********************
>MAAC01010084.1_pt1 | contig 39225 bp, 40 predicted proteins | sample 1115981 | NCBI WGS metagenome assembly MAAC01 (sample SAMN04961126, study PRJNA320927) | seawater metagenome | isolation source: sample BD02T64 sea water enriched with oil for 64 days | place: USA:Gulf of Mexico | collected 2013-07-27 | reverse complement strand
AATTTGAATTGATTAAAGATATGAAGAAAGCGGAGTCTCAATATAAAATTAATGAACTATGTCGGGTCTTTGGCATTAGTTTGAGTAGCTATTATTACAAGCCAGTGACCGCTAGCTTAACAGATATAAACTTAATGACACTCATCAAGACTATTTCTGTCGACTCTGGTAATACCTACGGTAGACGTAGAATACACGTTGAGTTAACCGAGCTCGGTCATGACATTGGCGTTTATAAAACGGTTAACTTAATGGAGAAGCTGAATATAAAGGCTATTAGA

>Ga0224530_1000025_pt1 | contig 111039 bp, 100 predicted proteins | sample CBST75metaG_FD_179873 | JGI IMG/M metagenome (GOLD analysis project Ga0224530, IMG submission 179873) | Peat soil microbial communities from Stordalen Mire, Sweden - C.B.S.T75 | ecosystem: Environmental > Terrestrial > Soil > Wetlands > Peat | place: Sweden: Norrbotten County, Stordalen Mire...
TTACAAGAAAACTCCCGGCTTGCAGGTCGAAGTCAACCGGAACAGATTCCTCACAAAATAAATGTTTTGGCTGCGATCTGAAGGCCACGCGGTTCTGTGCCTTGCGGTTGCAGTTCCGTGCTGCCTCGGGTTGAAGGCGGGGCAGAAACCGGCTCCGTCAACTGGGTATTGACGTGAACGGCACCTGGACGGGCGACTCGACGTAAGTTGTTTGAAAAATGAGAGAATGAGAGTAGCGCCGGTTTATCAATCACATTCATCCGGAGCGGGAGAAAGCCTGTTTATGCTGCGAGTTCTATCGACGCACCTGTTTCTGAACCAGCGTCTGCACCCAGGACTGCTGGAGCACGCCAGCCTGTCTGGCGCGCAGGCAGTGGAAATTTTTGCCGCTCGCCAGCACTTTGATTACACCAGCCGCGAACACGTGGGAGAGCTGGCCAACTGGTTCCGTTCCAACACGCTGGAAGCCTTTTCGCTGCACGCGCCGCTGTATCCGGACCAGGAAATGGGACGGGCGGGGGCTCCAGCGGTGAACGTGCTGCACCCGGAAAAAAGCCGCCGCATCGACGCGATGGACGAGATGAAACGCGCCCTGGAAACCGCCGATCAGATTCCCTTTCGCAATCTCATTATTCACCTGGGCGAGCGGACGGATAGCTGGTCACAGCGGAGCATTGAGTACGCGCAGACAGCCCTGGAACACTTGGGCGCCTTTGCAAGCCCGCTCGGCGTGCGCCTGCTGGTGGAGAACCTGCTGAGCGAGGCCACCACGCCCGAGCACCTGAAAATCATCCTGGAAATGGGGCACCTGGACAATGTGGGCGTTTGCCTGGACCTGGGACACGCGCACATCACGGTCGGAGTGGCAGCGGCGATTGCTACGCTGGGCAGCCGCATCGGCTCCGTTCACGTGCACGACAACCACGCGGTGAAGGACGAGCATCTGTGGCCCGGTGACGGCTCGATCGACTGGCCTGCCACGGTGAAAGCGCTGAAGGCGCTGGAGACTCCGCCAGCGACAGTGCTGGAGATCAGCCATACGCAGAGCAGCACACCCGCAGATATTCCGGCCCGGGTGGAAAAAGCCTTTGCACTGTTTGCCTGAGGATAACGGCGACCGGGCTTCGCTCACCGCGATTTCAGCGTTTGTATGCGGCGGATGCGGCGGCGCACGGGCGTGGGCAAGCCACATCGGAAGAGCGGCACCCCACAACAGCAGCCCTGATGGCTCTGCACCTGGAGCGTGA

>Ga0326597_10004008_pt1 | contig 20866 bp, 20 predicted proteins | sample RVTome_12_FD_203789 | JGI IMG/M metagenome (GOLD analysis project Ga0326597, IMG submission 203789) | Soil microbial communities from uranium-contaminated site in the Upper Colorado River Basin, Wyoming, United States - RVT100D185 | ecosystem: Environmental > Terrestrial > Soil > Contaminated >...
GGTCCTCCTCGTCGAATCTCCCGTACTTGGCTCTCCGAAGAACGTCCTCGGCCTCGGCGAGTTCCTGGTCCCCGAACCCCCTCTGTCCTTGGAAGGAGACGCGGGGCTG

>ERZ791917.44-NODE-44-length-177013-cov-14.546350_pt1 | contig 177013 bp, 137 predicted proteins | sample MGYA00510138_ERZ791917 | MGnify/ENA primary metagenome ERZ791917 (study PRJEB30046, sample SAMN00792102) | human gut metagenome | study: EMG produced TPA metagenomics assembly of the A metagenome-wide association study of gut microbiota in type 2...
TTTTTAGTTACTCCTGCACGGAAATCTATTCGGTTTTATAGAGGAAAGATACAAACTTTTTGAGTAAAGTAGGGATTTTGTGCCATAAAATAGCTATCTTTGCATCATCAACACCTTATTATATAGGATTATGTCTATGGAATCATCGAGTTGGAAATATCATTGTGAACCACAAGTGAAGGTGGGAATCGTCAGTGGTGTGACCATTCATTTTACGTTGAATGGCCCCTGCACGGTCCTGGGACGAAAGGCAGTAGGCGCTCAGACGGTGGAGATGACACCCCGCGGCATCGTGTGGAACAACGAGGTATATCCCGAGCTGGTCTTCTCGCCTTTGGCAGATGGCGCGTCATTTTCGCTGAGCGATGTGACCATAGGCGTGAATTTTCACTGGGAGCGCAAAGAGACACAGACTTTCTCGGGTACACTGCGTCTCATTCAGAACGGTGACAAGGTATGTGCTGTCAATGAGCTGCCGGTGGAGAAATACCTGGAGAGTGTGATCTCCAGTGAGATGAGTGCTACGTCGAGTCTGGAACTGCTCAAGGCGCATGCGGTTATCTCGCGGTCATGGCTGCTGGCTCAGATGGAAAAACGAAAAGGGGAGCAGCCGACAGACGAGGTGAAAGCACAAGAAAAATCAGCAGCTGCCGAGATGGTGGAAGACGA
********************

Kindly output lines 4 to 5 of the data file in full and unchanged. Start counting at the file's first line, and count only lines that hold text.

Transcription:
TTACAAGAAAACTCCCGGCTTGCAGGTCGAAGTCAACCGGAACAGATTCCTCACAAAATAAATGTTTTGGCTGCGATCTGAAGGCCACGCGGTTCTGTGCCTTGCGGTTGCAGTTCCGTGCTGCCTCGGGTTGAAGGCGGGGCAGAAACCGGCTCCGTCAACTGGGTATTGACGTGAACGGCACCTGGACGGGCGACTCGACGTAAGTTGTTTGAAAAATGAGAGAATGAGAGTAGCGCCGGTTTATCAATCACATTCATCCGGAGCGGGAGAAAGCCTGTTTATGCTGCGAGTTCTATCGACGCACCTGTTTCTGAACCAGCGTCTGCACCCAGGACTGCTGGAGCACGCCAGCCTGTCTGGCGCGCAGGCAGTGGAAATTTTTGCCGCTCGCCAGCACTTTGATTACACCAGCCGCGAACACGTGGGAGAGCTGGCCAACTGGTTCCGTTCCAACACGCTGGAAGCCTTTTCGCTGCACGCGCCGCTGTATCCGGACCAGGAAATGGGACGGGCGGGGGCTCCAGCGGTGAACGTGCTGCACCCGGAAAAAAGCCGCCGCATCGACGCGATGGACGAGATGAAACGCGCCCTGGAAACCGCCGATCAGATTCCCTTTCGCAATCTCATTATTCACCTGGGCGAGCGGACGGATAGCTGGTCACAGCGGAGCATTGAGTACGCGCAGACAGCCCTGGAACACTTGGGCGCCTTTGCAAGCCCGCTCGGCGTGCGCCTGCTGGTGGAGAACCTGCTGAGCGAGGCCACCACGCCCGAGCACCTGAAAATCATCCTGGAAATGGGGCACCTGGACAATGTGGGCGTTTGCCTGGACCTGGGACACGCGCACATCACGGTCGGAGTGGCAGCGGCGATTGCTACGCTGGGCAGCCGCATCGGCTCCGTTCACGTGCACGACAACCACGCGGTGAAGGACGAGCATCTGTGGCCCGGTGACGGCTCGATCGACTGGCCTGCCACGGTGAAAGCGCTGAAGGCGCTGGAGACTCCGCCAGCGACAGTGCTGGAGATCAGCCATACGCAGAGCAGCACACCCGCAGATATTCCGGCCCGGGTGGAAAAAGCCTTTGCACTGTTTGCCTGAGGATAACGGCGACCGGGCTTCGCTCACCGCGATTTCAGCGTTTGTATGCGGCGGATGCGGCGGCGCACGGGCGTGGGCAAGCCACATCGGAAGAGCGGCACCCCACAACAGCAGCCCTGATGGCTCTGCACCTGGAGCGTGA

>Ga0326597_10004008_pt1 | contig 20866 bp, 20 predicted proteins | sample RVTome_12_FD_203789 | JGI IMG/M metagenome (GOLD analysis project Ga0326597, IMG submission 203789) | Soil microbial communities from uranium-contaminated site in the Upper Colorado River Basin, Wyoming, United States - RVT100D185 | ecosystem: Environmental > Terrestrial > Soil > Contaminated >...